There really was a liberal media bubble, Nate Silver reports, and the only thing wrong with his assertion is that it's in the past tense. The lack of diversity among journalistic ranks—even the sort of racial and sexual diversity championed every day in the pages of the Washington Post and New York Times—makes it easy for consensus to form and harden into unshakable groupthink. The media is a crowd without wisdom. There is hardly any variety of opinion, independence of mind is mocked and ostracized, and reporters increasingly are twenty- and thirty-year-olds living in either New York City or D.C. who are addicted to Twitter, where they out-snark each other to determine who can assume the best pose of knowingness. "As a result," Silver concludes, "it can be largely arbitrary which storylines gain traction and which ones don't. What seems like a multiplicity of perspectives might just be one or two, duplicated many times over." Perspectives that Donald Trump is an oaf or Hitler or an oafish Hitler and Republicans are, in a word, awful.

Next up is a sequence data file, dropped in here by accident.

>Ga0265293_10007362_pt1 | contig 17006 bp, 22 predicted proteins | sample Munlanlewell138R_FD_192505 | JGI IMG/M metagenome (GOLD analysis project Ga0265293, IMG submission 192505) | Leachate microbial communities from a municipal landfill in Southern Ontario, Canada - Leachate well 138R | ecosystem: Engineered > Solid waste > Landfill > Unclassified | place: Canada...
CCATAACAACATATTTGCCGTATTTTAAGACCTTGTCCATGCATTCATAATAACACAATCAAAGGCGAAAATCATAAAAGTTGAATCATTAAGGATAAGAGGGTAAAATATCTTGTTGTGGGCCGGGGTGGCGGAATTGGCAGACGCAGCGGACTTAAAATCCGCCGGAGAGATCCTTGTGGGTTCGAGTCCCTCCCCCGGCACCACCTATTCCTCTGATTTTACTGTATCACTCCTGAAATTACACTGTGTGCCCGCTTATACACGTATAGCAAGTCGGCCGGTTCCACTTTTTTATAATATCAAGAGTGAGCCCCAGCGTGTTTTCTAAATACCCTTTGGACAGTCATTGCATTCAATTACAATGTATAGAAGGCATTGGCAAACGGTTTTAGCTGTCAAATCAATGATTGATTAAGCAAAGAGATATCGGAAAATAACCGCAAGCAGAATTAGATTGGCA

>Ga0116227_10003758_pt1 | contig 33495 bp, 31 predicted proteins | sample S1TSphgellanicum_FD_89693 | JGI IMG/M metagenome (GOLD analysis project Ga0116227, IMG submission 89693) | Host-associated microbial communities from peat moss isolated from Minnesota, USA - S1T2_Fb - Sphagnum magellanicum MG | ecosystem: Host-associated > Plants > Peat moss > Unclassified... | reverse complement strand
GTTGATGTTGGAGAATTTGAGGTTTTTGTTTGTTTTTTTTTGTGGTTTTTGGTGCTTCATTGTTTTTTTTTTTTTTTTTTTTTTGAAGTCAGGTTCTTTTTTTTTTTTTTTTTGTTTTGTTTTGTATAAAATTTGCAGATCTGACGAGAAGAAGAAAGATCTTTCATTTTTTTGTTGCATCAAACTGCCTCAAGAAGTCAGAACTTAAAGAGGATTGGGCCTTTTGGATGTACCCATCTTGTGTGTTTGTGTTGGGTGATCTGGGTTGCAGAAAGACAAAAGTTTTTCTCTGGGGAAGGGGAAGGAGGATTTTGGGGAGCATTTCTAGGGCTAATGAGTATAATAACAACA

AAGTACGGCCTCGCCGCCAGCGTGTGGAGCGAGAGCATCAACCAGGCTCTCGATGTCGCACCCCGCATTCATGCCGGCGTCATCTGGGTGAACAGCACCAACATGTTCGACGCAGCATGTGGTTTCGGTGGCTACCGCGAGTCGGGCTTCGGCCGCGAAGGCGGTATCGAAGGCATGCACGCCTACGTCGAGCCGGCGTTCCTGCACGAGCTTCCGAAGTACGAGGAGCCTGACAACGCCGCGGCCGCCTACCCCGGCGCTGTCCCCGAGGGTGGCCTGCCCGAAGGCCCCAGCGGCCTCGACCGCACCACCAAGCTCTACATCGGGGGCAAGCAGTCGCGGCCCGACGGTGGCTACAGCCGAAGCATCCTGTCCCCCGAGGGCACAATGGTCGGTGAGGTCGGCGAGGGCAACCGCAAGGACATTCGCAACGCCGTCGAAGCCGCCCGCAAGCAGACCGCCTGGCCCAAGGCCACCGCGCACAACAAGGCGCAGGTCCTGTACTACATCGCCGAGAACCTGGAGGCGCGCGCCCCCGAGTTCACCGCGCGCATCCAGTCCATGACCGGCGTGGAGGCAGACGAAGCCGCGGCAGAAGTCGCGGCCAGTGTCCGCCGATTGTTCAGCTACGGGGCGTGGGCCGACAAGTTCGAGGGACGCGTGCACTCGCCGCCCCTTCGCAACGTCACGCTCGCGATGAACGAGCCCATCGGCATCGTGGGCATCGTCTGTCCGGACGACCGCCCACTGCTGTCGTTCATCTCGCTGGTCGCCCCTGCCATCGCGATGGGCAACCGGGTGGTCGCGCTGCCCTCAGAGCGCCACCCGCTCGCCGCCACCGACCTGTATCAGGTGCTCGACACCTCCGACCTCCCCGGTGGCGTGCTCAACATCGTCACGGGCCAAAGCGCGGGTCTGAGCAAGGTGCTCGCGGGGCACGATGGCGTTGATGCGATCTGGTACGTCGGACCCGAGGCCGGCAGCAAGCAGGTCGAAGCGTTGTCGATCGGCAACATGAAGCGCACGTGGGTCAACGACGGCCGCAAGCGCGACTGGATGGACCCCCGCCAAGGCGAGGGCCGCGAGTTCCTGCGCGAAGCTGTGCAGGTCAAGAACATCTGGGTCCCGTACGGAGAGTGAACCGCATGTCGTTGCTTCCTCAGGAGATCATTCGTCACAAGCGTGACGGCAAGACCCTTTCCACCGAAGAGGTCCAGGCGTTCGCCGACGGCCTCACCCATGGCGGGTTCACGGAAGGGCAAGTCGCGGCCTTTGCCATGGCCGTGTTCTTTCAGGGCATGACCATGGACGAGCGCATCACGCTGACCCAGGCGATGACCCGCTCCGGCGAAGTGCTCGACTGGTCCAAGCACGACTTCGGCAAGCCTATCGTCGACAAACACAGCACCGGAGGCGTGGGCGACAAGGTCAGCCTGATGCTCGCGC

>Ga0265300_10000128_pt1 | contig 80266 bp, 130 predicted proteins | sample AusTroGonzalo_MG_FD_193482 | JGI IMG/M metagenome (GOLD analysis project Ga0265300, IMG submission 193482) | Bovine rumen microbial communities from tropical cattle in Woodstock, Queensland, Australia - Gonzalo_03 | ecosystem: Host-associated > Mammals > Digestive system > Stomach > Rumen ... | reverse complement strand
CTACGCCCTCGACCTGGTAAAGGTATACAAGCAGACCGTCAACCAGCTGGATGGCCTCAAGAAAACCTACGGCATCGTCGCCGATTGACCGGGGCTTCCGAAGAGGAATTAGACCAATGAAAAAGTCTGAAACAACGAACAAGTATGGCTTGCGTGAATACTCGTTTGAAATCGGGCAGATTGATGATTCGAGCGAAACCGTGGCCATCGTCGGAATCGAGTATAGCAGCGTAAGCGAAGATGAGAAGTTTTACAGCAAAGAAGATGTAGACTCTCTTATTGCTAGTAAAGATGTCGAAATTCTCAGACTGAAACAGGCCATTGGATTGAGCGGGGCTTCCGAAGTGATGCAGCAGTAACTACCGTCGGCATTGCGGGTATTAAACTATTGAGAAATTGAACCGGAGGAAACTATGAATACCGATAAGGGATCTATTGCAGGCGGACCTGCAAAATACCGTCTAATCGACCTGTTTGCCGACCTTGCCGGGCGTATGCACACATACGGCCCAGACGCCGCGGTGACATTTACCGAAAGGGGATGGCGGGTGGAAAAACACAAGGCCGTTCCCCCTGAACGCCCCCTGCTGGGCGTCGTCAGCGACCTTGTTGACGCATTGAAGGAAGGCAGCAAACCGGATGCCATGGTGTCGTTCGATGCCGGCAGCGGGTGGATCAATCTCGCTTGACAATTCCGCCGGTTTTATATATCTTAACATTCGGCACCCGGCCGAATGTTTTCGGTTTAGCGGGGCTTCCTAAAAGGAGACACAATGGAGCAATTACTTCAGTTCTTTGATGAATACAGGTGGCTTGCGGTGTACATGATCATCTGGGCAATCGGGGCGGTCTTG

The remarkable thing is the bubble did not pop or even tremble after the election was over and the unthinkable had occurred. Instead it hardened into a shell, an impenetrable dome of the sort that walls off Chester's Mill, Maine, in the novel by Stephen King. We moved effortlessly from a world in which Brexit would not happen and Donald Trump could not win to a world in which Putin colluded with Trump's henchmen to influence the election and the Trump presidency was on life support after only 50 days. The hysteria and mob-like denunciations that greet every utterance of this president, each step taken by his team, have become routine. What has been normalized in these first two months is not Trump but the paranoid bad faith imputed to him.